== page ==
The hole dipped suddenly down, so suddenly that Yowp had not a moment to think about stopping himself before he found himself falling down a very deep well. Down, down, down. Suddenly, thump! Down he came upon a heap of sticks and dry leaves and the fall was over.
“I feel as if I’m in that cartoon where Janet Waldo played Alice,” mused Yowp. “Today, they’d probably get a celebrity voice. What silliness!”
Just then he heard something splashing about in a pool and soon made out it was a mouse.
“O Mouse,” forlornly asked Yowp in a low, trembling voice. “I do wish I knew where I was.”
“You’re in the Hanna-Barbera Alternate Universe Wonderland,” stated the Mouse matter-of-factly. “All your favourite cartoons are here. Huck and Yogi and Quick Draw, directed by Tex Avery.
“Tex Avery!” Yowp cried in knowing disbelief. “But Bill Hanna and Joe Barbera were responsible. Tex was in a different unit at MGM....”
“Ahem!” said the Mouse with an important air, “All the world but you knows otherwise. I suppose you’ll be saying they never cavorted in the same cartoon with Casper the Friendly Ghost.”
Yowp was beside himself with puzzlement. “Of course they didn’t. Casper was produced by Famous Studios in New York and...”
The conversation was suddenly interrupted. “Wake up, Yowp,” shouted the English hunter. “Why, what a long sleep you’ve had.”
“Oh, I’ve had such a curious dream!” replied Yowp, and he told of all those strange things about Hanna-Barbera cartoons he had heard.
The Hunter stiffened in astonishment. “I say, that’s not an alternate universe at all. It really happened.”
Yes, cartoons fans, if you had told me Quick Draw was in the same cartoon as Casper and that one of the men responsible was the King of Cartoons, Tex Avery, and that there’s singing, and that it’s set at Christmas-time, I would have thought you were as nutty as a Mad Hatter.
But it really did happen.
The mid-‘60s were a golden time for animated half-hour television Christmas specials, thanks mainly to Bill Melendez, Chuck Jones and the folks at Rankin-Bass. People looked forward to seeing them once a year. But the networks realised there was money to be made (“a Green Christmas,” Stan Freberg might remark) so the tube was eventually over-saturated with cartoon Christmas specials. It seemed like everyone had to make one, much like every singer today has to release a Christmas CD.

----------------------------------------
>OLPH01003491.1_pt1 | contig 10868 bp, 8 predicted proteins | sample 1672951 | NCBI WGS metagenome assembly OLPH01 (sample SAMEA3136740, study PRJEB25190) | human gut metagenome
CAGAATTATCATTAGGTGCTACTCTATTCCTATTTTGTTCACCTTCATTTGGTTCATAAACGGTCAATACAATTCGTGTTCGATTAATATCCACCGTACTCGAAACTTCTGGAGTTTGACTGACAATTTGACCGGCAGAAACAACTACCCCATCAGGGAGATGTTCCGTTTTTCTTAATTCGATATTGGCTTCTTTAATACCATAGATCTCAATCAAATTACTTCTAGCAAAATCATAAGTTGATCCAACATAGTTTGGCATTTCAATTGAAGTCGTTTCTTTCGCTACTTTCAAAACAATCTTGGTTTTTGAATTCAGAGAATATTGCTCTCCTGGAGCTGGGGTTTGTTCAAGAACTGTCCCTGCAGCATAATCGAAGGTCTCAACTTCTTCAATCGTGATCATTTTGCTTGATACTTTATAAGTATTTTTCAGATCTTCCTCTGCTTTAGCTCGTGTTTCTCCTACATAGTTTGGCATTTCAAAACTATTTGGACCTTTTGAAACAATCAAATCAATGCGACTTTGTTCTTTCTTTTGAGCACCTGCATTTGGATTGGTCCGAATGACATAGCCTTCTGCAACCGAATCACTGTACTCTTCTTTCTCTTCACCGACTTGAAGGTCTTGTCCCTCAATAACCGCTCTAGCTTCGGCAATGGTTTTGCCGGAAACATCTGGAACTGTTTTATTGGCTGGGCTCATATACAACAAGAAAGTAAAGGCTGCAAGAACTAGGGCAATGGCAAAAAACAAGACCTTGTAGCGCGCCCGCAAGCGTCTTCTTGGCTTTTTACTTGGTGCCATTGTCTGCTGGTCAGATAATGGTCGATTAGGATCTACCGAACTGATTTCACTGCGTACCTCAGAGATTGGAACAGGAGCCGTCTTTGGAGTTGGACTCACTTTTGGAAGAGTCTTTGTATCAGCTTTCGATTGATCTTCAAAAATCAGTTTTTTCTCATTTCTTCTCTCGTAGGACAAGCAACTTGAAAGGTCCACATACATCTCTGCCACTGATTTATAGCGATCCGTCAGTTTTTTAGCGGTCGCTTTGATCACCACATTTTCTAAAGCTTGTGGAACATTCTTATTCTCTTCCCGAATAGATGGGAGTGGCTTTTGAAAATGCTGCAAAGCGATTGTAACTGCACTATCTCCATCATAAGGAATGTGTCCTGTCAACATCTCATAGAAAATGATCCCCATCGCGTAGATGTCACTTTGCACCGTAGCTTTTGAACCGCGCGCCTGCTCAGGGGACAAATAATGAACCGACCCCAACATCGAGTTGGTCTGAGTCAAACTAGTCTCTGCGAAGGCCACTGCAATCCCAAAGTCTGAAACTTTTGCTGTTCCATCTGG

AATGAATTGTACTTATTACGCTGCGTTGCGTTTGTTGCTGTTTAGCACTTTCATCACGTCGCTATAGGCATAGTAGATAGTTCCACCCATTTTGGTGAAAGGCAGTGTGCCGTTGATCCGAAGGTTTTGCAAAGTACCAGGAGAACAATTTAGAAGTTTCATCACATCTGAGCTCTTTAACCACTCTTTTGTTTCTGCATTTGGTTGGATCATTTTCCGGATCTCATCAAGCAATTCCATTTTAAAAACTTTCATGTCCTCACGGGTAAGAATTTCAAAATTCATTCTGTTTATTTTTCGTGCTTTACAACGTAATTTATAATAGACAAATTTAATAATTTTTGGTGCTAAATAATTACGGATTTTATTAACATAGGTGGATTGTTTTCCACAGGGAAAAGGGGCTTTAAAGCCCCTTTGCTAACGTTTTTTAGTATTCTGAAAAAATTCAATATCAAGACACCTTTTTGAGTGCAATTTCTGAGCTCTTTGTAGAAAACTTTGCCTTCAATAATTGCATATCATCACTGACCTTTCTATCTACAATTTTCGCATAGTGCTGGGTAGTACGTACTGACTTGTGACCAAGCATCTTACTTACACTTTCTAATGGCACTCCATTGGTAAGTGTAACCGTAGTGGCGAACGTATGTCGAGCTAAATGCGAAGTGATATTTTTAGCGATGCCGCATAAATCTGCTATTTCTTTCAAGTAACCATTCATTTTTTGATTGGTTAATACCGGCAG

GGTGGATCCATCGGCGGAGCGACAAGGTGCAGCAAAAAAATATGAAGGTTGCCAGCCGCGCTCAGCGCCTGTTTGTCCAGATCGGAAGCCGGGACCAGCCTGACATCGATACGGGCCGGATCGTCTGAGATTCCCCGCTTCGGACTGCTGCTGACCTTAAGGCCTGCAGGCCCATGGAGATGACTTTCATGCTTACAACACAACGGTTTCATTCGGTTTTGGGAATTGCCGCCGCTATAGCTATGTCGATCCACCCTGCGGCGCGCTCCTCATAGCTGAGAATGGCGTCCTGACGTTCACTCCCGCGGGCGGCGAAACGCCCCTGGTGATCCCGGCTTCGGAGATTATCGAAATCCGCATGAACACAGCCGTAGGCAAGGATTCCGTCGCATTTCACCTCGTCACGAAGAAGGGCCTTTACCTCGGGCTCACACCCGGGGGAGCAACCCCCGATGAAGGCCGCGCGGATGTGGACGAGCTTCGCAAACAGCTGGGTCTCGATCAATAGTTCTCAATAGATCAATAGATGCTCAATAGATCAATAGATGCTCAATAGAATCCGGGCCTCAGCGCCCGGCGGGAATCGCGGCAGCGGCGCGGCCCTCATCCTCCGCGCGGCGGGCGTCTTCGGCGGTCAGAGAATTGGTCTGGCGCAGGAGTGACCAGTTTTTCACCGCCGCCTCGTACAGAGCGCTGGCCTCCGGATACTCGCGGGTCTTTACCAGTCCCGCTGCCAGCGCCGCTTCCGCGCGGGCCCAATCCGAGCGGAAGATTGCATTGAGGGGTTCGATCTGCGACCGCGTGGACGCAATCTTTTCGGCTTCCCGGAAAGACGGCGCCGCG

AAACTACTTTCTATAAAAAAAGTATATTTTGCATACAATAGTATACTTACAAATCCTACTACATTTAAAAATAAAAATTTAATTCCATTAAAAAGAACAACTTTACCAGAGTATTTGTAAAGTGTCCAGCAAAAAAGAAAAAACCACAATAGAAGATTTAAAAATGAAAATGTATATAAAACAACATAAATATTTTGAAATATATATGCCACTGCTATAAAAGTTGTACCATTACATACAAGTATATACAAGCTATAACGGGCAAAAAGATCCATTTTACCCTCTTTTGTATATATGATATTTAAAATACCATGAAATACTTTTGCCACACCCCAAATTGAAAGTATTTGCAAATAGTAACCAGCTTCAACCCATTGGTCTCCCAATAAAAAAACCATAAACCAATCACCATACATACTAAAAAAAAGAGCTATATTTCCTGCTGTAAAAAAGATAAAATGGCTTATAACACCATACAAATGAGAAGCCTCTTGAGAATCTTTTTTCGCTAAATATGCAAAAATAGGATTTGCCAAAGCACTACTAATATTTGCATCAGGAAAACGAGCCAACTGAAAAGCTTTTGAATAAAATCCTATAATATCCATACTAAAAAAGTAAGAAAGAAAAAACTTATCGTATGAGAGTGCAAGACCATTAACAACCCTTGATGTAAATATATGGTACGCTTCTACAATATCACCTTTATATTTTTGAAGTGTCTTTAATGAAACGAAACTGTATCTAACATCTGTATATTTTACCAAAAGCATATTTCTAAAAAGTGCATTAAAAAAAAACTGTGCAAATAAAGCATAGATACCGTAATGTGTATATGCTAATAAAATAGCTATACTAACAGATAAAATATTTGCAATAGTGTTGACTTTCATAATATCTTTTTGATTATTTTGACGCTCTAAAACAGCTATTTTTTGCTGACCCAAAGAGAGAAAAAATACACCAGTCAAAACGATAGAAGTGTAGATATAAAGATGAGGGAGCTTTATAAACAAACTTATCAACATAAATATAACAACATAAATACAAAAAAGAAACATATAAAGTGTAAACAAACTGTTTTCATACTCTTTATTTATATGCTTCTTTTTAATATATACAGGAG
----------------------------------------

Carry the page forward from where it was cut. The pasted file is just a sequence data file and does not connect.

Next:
I’m not really the person to voice an opinion on this. You can guess what it is. For one thing, Casper’s less appealing than three-year-old egg nog (I added the past-expiry date because there are people who actually like egg nog). And I’ve explained on the blog before how, with few exceptions, I gave up on new television cartoons in the early ‘70s because they were more annoying than entertaining or, worse, the characters had become network-mandated pale (dare I say “ghostly pale?”) copies of the originals. This explains why I had no idea this special existed or that Hanna-Barbera had even licensed Casper. But they did for a 26-episode series in the 1979-80 season called Casper and the Angels. Somewhere along the way, someone got an idea to toss in Casper and his H-B-created TV friend, Hairy Scarey, in a Christmas special.
Summaries in TV listings at the time all pointed out that a 20-something Quick Draw fan from the early ‘60s wasn’t the target audience. It was designed for “tots.” Of course, that was one of the problems with the studio’s output to me. The H-B characters featured in this one originally appealed to children AND adults, but as the studio moved into the realm of Saturday morning cartoons, it pumped out strictly kid stuff. That’s the Saturday morning demography. No adults wanted. Or smart kids with adult sensibilities, apparently.
Few newspapers bothered to review the special. The Deseret News in Salt Lake City did before a repeat performance in 1981: